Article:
Handbook of Research on Marketing and Corporate Social Responsibility
Show Less

Handbook of Research on Marketing and Corporate Social Responsibility

Edited by Ronald Paul Hill and Ryan Langan

The strategic importance of Corporate Social Responsibility for both large and small businesses only continues to grow. This Handbook explores the complex relationship between marketing and social responsibility, with a focus on marketing as a driver for CSR initiatives.
Buy Book in Print
Show Summary Details
You do not have access to this content

Chapter 10: Consumers and CSR understanding: nuances in consumer perceptions of corporate responsibility initiatives

Sofia Lopez and N. Craig Smith


‘I myself own a flower,’ he continued his conversation with the businessman, ‘which I water every day. I own three volcanoes, which I clean out every week (for I also clean out the one that is extinct; one never knows). It is of some use to my volcanoes, and it is of some use to my flower, that I own them. But you are of no use to the stars . . .’ The businessman opened his mouth, but he found nothing to say in answer. And the little prince went away. (Antoine de Saint-Exupéry, The Little Prince, 1943) With consumers increasingly questioning the role of business in creating social value, it is essential for most firms to address corporate responsibility in ways that go beyond the minimum legal requirement and to communicate their various societal contributions. However, corporate social responsibility (CSR) efforts often fail to have a significant positive impact on consumers, with the result that the ‘business case’ for CSR can prove elusive (Bhattacharya and Sen 2004; Smith 2008; Vogel 2005). This chapter reviews some key research findings on how corporate responsibility initiatives and communications can be more in tune with consumer concerns and be more likely to generate the desired consumer response. First, a company needs to identify the social and environmental issues it should give attention to if consumers are to reward its efforts.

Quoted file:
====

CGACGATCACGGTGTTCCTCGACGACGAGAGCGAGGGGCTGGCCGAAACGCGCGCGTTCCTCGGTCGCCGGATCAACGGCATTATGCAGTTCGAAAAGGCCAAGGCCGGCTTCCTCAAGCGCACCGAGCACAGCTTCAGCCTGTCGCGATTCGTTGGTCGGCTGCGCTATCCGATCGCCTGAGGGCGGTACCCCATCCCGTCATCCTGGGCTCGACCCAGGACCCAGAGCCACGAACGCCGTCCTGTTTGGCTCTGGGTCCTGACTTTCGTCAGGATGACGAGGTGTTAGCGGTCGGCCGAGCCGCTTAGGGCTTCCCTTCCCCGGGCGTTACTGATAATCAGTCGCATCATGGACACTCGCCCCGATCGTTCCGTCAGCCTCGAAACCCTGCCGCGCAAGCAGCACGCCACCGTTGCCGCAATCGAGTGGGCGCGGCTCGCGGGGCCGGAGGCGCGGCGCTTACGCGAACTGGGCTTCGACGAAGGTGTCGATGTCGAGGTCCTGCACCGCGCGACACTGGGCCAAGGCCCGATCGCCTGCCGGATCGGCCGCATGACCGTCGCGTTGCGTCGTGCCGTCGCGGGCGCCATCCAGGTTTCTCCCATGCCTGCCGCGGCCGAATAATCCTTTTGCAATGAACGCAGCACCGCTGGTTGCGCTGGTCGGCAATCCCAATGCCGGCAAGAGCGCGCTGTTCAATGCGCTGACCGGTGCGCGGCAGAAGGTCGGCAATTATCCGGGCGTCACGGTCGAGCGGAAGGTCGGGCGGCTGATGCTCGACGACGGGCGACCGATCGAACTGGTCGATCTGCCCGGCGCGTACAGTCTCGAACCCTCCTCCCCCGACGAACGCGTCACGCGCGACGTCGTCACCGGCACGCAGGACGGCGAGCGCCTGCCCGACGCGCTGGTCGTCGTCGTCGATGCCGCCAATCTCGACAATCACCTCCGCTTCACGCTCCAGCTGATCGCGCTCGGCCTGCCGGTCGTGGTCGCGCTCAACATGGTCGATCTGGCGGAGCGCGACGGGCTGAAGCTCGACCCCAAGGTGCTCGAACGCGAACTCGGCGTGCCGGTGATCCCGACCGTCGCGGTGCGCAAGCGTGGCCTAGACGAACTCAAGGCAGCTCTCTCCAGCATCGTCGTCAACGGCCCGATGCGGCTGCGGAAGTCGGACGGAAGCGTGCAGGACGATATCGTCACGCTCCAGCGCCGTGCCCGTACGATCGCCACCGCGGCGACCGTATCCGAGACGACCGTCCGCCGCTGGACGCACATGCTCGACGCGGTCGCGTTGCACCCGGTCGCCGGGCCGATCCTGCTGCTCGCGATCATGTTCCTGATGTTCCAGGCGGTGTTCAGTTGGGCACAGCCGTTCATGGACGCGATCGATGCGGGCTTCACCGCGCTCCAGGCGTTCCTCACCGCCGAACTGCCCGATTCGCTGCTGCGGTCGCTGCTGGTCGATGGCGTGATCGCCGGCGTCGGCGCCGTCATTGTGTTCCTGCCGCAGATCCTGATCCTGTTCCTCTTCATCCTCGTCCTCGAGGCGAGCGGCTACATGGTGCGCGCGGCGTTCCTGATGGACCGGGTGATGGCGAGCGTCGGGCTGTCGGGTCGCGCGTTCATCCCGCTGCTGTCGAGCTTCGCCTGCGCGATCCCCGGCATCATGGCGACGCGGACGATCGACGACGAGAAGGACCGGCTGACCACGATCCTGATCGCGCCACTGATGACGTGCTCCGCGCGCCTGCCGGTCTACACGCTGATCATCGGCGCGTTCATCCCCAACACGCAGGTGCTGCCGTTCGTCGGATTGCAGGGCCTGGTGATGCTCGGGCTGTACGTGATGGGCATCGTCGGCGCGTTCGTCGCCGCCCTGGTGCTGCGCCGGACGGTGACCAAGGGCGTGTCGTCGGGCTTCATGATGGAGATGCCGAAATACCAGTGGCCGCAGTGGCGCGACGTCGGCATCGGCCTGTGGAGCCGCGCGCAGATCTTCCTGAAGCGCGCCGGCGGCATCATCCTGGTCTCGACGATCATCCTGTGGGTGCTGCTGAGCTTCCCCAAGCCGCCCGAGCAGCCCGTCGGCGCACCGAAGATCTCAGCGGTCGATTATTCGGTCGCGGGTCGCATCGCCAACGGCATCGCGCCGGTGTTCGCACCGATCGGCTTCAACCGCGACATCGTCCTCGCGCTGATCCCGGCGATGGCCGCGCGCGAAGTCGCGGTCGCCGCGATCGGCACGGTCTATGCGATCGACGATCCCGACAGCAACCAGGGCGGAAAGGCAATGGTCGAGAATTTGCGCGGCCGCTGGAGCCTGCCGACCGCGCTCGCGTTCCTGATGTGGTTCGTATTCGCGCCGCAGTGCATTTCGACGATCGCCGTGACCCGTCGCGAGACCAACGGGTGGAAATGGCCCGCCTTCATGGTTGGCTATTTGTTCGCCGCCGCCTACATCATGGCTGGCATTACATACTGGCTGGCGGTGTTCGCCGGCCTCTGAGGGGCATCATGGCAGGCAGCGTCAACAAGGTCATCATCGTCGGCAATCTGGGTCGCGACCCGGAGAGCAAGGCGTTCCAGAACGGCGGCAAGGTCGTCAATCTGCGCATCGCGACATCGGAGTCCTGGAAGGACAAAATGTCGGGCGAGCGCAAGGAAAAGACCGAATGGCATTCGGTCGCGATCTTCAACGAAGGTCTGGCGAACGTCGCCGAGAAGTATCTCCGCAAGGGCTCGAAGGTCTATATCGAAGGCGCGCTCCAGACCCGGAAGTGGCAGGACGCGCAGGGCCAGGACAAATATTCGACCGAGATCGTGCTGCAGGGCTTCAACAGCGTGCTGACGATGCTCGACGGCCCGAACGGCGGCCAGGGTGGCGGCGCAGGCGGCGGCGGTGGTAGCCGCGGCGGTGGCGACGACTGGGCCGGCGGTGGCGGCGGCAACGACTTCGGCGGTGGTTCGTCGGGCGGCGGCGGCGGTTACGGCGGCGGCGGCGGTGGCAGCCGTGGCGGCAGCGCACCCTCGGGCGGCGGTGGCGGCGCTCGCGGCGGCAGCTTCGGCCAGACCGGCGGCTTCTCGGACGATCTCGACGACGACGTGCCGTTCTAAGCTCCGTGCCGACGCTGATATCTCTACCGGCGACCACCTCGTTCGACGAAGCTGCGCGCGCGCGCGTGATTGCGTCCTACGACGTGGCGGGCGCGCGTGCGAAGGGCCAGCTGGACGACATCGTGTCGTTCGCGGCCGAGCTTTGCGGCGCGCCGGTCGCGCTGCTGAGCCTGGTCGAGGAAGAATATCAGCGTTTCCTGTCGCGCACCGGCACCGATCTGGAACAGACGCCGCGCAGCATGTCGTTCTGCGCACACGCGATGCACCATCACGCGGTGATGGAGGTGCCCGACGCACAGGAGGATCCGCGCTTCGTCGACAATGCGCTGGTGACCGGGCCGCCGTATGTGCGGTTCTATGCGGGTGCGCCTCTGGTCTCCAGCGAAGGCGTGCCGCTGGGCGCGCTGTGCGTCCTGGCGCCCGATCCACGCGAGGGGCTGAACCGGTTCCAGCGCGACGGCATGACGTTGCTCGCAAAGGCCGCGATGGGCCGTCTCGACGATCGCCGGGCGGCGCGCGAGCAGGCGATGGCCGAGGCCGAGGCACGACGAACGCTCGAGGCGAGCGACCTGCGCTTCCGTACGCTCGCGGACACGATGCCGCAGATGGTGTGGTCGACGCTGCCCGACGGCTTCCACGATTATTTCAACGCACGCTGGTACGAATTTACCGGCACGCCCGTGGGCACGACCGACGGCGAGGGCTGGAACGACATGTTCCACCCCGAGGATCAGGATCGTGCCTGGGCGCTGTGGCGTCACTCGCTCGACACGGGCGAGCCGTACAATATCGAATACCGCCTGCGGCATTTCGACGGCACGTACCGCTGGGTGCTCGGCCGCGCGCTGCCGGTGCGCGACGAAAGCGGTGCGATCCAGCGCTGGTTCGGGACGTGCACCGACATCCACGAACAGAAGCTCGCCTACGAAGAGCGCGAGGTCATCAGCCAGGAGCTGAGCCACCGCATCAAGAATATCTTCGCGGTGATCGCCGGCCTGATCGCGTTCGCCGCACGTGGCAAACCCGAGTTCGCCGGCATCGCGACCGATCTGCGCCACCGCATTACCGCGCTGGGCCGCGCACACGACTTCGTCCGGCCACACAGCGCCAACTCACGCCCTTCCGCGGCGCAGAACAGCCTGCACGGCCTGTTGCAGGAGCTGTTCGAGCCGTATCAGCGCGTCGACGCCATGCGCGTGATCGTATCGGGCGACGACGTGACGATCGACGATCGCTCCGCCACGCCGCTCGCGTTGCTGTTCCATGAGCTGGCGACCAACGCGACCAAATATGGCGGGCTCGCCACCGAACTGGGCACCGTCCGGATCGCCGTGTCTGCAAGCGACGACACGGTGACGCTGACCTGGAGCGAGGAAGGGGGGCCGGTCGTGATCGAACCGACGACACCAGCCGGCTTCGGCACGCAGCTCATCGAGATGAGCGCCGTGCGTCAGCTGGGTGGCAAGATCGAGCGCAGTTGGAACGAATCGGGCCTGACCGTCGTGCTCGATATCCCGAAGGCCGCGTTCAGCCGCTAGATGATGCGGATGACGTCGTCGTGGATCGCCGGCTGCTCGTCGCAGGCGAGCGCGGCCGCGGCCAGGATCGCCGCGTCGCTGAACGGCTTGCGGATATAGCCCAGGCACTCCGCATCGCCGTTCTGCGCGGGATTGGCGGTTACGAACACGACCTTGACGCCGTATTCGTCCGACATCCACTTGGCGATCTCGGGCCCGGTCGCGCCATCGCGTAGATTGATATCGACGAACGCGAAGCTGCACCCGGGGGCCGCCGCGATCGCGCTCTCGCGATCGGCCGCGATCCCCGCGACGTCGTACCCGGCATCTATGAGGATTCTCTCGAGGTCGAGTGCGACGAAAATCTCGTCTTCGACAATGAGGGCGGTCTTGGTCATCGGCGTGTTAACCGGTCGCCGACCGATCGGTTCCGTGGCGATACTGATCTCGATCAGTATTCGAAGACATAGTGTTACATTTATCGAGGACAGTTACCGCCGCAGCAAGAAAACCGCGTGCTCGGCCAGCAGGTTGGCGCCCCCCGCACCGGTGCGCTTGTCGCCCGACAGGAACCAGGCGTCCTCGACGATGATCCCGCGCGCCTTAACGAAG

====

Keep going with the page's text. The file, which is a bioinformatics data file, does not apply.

You are not authenticated to view the full text of this chapter or article.

Elgaronline requires a subscription or purchase to access the full text of books or journals. Please login through your library system or with your personal username and password on the homepage.

Non-subscribers can freely search the site, view abstracts/ extracts and download selected front matter and introductory chapters for personal use.

Your library may not have purchased all subject areas. If you are authenticated and think you should have access to this title, please contact your librarian.

Further information

or login to access all content.